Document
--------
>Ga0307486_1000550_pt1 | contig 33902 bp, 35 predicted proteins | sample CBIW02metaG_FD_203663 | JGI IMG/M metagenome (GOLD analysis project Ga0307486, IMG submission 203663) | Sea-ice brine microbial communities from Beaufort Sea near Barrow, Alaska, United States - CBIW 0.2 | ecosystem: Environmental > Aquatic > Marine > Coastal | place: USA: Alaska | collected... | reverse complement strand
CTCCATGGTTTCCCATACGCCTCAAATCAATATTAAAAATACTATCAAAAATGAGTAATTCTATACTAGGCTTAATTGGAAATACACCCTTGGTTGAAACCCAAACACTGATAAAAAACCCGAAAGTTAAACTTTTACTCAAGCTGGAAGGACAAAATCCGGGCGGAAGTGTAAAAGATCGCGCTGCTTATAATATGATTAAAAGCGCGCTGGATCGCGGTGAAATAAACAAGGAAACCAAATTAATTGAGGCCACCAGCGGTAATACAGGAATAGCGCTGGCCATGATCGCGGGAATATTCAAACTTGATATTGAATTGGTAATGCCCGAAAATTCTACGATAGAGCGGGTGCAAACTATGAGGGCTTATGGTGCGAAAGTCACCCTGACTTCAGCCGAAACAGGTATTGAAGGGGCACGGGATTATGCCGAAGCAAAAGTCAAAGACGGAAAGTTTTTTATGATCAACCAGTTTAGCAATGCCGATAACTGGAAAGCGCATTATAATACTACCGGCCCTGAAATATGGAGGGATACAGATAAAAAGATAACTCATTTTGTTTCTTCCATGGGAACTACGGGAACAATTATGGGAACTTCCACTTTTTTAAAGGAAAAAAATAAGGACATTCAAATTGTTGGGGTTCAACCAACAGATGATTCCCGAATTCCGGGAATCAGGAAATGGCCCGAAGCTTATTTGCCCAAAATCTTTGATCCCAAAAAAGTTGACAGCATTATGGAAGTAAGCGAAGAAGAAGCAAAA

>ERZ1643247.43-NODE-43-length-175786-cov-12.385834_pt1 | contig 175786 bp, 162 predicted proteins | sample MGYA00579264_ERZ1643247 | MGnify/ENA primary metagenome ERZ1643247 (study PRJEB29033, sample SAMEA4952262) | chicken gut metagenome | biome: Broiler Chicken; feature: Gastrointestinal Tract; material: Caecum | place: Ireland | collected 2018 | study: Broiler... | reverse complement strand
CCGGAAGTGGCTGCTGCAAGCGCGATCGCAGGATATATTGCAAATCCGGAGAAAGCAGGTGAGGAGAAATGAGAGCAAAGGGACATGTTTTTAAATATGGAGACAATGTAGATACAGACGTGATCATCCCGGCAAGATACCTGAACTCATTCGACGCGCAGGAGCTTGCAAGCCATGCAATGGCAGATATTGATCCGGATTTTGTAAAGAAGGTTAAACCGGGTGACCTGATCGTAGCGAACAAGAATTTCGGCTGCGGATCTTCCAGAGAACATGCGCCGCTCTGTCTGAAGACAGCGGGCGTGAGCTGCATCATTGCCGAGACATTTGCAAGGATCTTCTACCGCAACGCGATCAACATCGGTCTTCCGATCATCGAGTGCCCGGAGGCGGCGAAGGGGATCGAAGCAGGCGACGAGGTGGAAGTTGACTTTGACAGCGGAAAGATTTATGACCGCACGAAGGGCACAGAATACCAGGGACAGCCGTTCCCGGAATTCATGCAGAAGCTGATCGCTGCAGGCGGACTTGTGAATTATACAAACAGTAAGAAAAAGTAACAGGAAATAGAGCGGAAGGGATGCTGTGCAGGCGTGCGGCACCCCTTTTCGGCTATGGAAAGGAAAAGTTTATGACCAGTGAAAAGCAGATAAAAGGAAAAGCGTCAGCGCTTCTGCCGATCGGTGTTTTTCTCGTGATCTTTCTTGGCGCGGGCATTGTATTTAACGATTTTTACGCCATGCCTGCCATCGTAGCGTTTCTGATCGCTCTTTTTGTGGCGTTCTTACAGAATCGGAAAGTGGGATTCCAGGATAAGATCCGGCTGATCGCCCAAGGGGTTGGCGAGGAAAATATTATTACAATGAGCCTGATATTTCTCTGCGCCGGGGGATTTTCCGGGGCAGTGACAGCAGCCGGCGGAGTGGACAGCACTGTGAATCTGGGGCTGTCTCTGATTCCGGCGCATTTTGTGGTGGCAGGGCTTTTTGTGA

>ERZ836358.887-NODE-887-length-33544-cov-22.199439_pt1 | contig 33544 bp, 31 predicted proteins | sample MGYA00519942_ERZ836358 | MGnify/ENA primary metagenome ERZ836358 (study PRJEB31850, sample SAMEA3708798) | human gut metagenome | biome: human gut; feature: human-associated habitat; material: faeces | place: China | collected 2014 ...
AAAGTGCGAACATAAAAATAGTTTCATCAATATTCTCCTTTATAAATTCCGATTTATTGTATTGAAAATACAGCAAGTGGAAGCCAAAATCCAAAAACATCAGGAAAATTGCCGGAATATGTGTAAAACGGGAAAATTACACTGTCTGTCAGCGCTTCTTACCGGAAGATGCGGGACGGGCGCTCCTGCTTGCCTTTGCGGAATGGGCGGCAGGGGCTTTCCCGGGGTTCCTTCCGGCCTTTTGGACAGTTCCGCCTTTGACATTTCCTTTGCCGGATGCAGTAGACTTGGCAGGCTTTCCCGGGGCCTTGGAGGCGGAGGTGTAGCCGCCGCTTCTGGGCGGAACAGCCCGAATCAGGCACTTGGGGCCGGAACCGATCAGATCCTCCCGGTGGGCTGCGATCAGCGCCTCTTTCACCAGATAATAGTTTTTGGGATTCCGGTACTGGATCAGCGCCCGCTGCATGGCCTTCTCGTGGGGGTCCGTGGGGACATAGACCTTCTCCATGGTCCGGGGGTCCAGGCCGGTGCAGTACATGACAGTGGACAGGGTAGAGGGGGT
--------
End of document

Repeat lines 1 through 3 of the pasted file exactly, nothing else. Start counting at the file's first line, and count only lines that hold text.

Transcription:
>Ga0307486_1000550_pt1 | contig 33902 bp, 35 predicted proteins | sample CBIW02metaG_FD_203663 | JGI IMG/M metagenome (GOLD analysis project Ga0307486, IMG submission 203663) | Sea-ice brine microbial communities from Beaufort Sea near Barrow, Alaska, United States - CBIW 0.2 | ecosystem: Environmental > Aquatic > Marine > Coastal | place: USA: Alaska | collected... | reverse complement strand
CTCCATGGTTTCCCATACGCCTCAAATCAATATTAAAAATACTATCAAAAATGAGTAATTCTATACTAGGCTTAATTGGAAATACACCCTTGGTTGAAACCCAAACACTGATAAAAAACCCGAAAGTTAAACTTTTACTCAAGCTGGAAGGACAAAATCCGGGCGGAAGTGTAAAAGATCGCGCTGCTTATAATATGATTAAAAGCGCGCTGGATCGCGGTGAAATAAACAAGGAAACCAAATTAATTGAGGCCACCAGCGGTAATACAGGAATAGCGCTGGCCATGATCGCGGGAATATTCAAACTTGATATTGAATTGGTAATGCCCGAAAATTCTACGATAGAGCGGGTGCAAACTATGAGGGCTTATGGTGCGAAAGTCACCCTGACTTCAGCCGAAACAGGTATTGAAGGGGCACGGGATTATGCCGAAGCAAAAGTCAAAGACGGAAAGTTTTTTATGATCAACCAGTTTAGCAATGCCGATAACTGGAAAGCGCATTATAATACTACCGGCCCTGAAATATGGAGGGATACAGATAAAAAGATAACTCATTTTGTTTCTTCCATGGGAACTACGGGAACAATTATGGGAACTTCCACTTTTTTAAAGGAAAAAAATAAGGACATTCAAATTGTTGGGGTTCAACCAACAGATGATTCCCGAATTCCGGGAATCAGGAAATGGCCCGAAGCTTATTTGCCCAAAATCTTTGATCCCAAAAAAGTTGACAGCATTATGGAAGTAAGCGAAGAAGAAGCAAAA

>ERZ1643247.43-NODE-43-length-175786-cov-12.385834_pt1 | contig 175786 bp, 162 predicted proteins | sample MGYA00579264_ERZ1643247 | MGnify/ENA primary metagenome ERZ1643247 (study PRJEB29033, sample SAMEA4952262) | chicken gut metagenome | biome: Broiler Chicken; feature: Gastrointestinal Tract; material: Caecum | place: Ireland | collected 2018 | study: Broiler... | reverse complement strand